“The courts only challenged the legality of the military regime’s detentions in two or three tens of a percent cases” (IACHR,1985, p.115)

In Mexico where the PRI was the dominant ruling party for about 70 years, courts lacked independence from political influence despite judges’ constitutionally protected security of tenure. They also lacked jurisdiction over politically salient cases and subservient to a powerful executive (Magaloni, 2003). Under the presidency of Zia in Pakistan (1977-1988), nearly all judges under his predecessor resigned or were removed from office. Control of the judiciary was facilitated by appointing judges to serve on an ad hoc basis for several years before confirmation. Ad hoc judges are likely to be loyal and support the regime’s agenda because they would not risk their job by annoying the executive (Kureshi, 2021).

In Ethiopia, there are several challenges to judicial independence and rule of law. First, despite the various provisions in the constitution about the duty to respect and enforce human rights by all levels of government, the judiciary has no role in interpreting the provisions of the constitution. At this time when there are ongoing conflicts and human rights violations in many parts of the country, the inability of the judiciary to handle such cases is problematic and undermines its relevance. Secondly, courts often fail to respect the constitutional rights of the accused. They are prone to dismissing habeus corpus even for minor offenses. There is a perception that the judiciary is subject to political influence and corrupt. There are several cases where criminal suspects arrested for major crimes are quickly released by the judiciary because of political connections or corruption.  Thirdly, there are limited opportunities for judicial review of executive actions (including that of administrative agencies). Such powers have been gradually chipped away by regulations that prohibit any legal scrutiny or judicial review. In many cases, decisions of administrative agencies are final and not subject to judicial review. Moreover, courts do not have the power to determine the legitimacy of the acts of parliament based on the constitution. The constitutionality of Federal or state legislative actions (regulations, directives) or international agreements are subject to review by the House of Federation and not the judiciary. In Ethiopia, constitutional reform has effectively transferred power from the judiciary to other branches of government.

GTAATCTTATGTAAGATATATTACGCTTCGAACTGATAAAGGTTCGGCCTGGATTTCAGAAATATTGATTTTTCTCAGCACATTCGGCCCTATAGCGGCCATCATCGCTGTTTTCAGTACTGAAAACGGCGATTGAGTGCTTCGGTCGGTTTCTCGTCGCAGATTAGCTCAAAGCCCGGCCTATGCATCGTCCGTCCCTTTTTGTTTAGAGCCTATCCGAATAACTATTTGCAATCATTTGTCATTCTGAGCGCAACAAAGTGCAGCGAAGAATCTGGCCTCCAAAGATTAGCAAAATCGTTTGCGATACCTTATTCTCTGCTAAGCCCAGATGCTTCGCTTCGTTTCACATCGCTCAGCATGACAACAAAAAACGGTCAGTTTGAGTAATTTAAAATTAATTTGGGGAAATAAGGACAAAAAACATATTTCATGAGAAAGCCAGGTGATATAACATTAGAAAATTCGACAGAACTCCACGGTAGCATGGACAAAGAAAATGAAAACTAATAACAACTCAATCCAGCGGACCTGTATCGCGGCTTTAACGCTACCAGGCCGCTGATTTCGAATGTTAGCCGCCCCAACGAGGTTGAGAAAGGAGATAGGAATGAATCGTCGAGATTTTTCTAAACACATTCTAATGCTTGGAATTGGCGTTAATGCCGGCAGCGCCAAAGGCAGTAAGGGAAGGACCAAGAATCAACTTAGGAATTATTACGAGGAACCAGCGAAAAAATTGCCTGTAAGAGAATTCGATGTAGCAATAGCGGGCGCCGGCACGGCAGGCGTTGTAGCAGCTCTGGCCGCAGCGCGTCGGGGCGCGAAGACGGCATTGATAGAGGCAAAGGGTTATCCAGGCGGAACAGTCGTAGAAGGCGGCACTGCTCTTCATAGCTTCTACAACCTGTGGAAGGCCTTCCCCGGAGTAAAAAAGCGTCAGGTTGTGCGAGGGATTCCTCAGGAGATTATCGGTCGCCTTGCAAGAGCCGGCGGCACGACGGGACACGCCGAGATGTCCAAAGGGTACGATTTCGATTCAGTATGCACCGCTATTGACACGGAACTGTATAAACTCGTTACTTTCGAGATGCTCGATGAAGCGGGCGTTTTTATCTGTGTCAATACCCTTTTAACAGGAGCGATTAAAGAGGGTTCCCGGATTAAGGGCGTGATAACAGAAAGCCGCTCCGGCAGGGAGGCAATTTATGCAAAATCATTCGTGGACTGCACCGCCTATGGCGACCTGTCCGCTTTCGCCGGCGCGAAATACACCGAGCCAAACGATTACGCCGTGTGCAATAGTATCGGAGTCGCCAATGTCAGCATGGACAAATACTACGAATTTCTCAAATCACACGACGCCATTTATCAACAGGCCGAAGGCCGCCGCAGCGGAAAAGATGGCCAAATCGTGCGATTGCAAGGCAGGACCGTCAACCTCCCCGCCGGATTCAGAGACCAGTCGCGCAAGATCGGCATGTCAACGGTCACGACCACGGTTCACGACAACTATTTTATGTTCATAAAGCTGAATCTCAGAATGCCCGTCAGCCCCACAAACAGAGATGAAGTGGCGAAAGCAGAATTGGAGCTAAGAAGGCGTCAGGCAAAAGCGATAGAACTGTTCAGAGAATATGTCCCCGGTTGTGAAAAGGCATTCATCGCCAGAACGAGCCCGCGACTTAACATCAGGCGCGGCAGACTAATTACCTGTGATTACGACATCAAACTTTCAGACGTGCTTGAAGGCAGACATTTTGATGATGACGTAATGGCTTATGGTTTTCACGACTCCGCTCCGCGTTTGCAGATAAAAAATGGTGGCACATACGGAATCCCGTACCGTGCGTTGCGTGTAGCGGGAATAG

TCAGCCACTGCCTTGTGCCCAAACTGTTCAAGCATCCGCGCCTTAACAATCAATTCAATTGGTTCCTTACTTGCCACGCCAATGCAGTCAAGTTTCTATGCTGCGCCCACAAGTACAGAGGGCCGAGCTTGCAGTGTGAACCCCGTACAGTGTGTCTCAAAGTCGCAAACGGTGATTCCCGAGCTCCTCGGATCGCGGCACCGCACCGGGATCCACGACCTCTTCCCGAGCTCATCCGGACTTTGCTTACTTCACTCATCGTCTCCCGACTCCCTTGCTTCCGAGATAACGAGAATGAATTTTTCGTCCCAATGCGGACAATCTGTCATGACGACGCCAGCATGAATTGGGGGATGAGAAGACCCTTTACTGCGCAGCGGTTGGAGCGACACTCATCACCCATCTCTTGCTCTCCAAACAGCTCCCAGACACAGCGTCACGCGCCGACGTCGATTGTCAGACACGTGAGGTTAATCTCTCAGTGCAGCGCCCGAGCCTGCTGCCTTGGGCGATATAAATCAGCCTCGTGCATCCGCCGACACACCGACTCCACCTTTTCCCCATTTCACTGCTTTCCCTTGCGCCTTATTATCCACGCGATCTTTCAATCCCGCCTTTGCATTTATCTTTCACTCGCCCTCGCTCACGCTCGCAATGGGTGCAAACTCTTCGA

(The above excerpt was taken from the book entitled: “State fragility, Business and Economic Performance: An Ethiopian Experience. Palgrave Macmillan. 2024, pp. 118-125).